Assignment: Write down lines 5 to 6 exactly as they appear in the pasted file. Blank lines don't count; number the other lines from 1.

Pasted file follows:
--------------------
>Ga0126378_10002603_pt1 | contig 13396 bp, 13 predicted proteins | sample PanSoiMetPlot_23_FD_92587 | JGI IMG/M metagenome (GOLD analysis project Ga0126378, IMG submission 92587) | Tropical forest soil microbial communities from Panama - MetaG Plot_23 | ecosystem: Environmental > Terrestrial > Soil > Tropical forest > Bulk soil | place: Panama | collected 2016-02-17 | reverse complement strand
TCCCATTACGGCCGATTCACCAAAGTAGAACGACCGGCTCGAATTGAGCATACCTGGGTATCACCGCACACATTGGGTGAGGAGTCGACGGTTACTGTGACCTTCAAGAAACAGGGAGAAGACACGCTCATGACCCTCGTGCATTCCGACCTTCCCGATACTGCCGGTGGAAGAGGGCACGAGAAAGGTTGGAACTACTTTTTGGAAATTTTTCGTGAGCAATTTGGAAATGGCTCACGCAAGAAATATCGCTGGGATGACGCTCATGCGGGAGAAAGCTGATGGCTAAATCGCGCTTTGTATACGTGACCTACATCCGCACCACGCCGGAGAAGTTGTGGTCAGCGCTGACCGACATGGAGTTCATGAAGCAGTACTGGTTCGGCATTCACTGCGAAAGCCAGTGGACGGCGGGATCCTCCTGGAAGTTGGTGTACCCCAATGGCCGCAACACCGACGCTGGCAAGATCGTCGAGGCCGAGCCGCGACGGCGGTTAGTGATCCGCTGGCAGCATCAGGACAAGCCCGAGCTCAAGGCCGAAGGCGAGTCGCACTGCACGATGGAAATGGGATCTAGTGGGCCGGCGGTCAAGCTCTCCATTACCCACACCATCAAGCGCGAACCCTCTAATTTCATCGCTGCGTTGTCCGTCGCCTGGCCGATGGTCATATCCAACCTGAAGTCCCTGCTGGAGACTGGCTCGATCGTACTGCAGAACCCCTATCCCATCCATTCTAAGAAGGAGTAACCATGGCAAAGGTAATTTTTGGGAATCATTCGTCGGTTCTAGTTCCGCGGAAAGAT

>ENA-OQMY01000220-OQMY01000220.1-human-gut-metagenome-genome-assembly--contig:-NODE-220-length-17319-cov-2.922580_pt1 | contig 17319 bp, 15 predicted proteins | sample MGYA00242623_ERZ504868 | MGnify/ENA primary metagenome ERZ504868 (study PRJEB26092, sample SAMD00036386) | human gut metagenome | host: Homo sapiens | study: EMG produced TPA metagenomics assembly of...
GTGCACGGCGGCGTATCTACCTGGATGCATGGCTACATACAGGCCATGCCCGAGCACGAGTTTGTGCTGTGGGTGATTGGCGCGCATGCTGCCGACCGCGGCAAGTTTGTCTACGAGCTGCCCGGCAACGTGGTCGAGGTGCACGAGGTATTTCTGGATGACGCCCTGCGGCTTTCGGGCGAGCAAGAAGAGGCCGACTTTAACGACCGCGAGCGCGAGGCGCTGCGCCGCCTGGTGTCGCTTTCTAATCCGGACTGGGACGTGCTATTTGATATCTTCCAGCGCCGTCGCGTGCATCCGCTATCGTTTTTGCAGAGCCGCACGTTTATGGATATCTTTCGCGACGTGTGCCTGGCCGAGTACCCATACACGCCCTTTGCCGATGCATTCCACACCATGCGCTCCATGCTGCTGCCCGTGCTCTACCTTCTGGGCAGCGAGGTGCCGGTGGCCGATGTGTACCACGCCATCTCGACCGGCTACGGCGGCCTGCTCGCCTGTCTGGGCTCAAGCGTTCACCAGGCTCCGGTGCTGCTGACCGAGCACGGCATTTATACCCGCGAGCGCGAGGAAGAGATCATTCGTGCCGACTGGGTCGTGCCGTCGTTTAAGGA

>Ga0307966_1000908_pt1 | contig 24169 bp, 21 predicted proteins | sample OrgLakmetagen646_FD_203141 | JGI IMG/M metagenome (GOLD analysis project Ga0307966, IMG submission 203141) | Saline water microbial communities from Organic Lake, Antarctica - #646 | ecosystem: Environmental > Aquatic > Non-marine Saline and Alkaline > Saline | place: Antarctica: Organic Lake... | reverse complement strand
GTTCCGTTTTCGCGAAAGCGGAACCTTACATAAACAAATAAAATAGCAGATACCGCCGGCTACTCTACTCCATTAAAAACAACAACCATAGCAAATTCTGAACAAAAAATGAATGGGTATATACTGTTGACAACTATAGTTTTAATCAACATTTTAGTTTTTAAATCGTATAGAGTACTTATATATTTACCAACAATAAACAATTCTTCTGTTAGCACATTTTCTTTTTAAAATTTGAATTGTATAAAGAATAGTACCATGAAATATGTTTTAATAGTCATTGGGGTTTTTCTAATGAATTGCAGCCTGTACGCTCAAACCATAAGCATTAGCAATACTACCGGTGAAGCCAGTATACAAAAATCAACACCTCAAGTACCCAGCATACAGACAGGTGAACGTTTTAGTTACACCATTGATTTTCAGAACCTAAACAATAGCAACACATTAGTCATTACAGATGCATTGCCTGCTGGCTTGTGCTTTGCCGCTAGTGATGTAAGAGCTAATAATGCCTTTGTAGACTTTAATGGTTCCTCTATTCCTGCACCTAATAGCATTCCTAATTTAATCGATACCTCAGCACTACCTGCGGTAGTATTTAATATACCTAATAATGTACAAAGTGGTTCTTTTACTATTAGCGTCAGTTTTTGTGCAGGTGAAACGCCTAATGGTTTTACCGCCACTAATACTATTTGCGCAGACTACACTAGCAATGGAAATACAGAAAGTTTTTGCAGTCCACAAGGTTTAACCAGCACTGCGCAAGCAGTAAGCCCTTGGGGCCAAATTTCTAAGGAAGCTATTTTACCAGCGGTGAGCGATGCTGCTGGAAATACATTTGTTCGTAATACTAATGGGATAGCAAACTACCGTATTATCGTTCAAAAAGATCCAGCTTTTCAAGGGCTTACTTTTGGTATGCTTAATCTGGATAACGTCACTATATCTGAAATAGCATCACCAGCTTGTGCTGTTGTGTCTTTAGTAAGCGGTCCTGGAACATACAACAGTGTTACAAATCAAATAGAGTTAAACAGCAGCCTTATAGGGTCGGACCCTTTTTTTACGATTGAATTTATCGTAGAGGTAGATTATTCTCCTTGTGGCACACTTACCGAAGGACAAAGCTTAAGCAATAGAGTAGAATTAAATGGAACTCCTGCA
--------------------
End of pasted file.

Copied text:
>Ga0307966_1000908_pt1 | contig 24169 bp, 21 predicted proteins | sample OrgLakmetagen646_FD_203141 | JGI IMG/M metagenome (GOLD analysis project Ga0307966, IMG submission 203141) | Saline water microbial communities from Organic Lake, Antarctica - #646 | ecosystem: Environmental > Aquatic > Non-marine Saline and Alkaline > Saline | place: Antarctica: Organic Lake... | reverse complement strand
GTTCCGTTTTCGCGAAAGCGGAACCTTACATAAACAAATAAAATAGCAGATACCGCCGGCTACTCTACTCCATTAAAAACAACAACCATAGCAAATTCTGAACAAAAAATGAATGGGTATATACTGTTGACAACTATAGTTTTAATCAACATTTTAGTTTTTAAATCGTATAGAGTACTTATATATTTACCAACAATAAACAATTCTTCTGTTAGCACATTTTCTTTTTAAAATTTGAATTGTATAAAGAATAGTACCATGAAATATGTTTTAATAGTCATTGGGGTTTTTCTAATGAATTGCAGCCTGTACGCTCAAACCATAAGCATTAGCAATACTACCGGTGAAGCCAGTATACAAAAATCAACACCTCAAGTACCCAGCATACAGACAGGTGAACGTTTTAGTTACACCATTGATTTTCAGAACCTAAACAATAGCAACACATTAGTCATTACAGATGCATTGCCTGCTGGCTTGTGCTTTGCCGCTAGTGATGTAAGAGCTAATAATGCCTTTGTAGACTTTAATGGTTCCTCTATTCCTGCACCTAATAGCATTCCTAATTTAATCGATACCTCAGCACTACCTGCGGTAGTATTTAATATACCTAATAATGTACAAAGTGGTTCTTTTACTATTAGCGTCAGTTTTTGTGCAGGTGAAACGCCTAATGGTTTTACCGCCACTAATACTATTTGCGCAGACTACACTAGCAATGGAAATACAGAAAGTTTTTGCAGTCCACAAGGTTTAACCAGCACTGCGCAAGCAGTAAGCCCTTGGGGCCAAATTTCTAAGGAAGCTATTTTACCAGCGGTGAGCGATGCTGCTGGAAATACATTTGTTCGTAATACTAATGGGATAGCAAACTACCGTATTATCGTTCAAAAAGATCCAGCTTTTCAAGGGCTTACTTTTGGTATGCTTAATCTGGATAACGTCACTATATCTGAAATAGCATCACCAGCTTGTGCTGTTGTGTCTTTAGTAAGCGGTCCTGGAACATACAACAGTGTTACAAATCAAATAGAGTTAAACAGCAGCCTTATAGGGTCGGACCCTTTTTTTACGATTGAATTTATCGTAGAGGTAGATTATTCTCCTTGTGGCACACTTACCGAAGGACAAAGCTTAAGCAATAGAGTAGAATTAAATGGAACTCCTGCA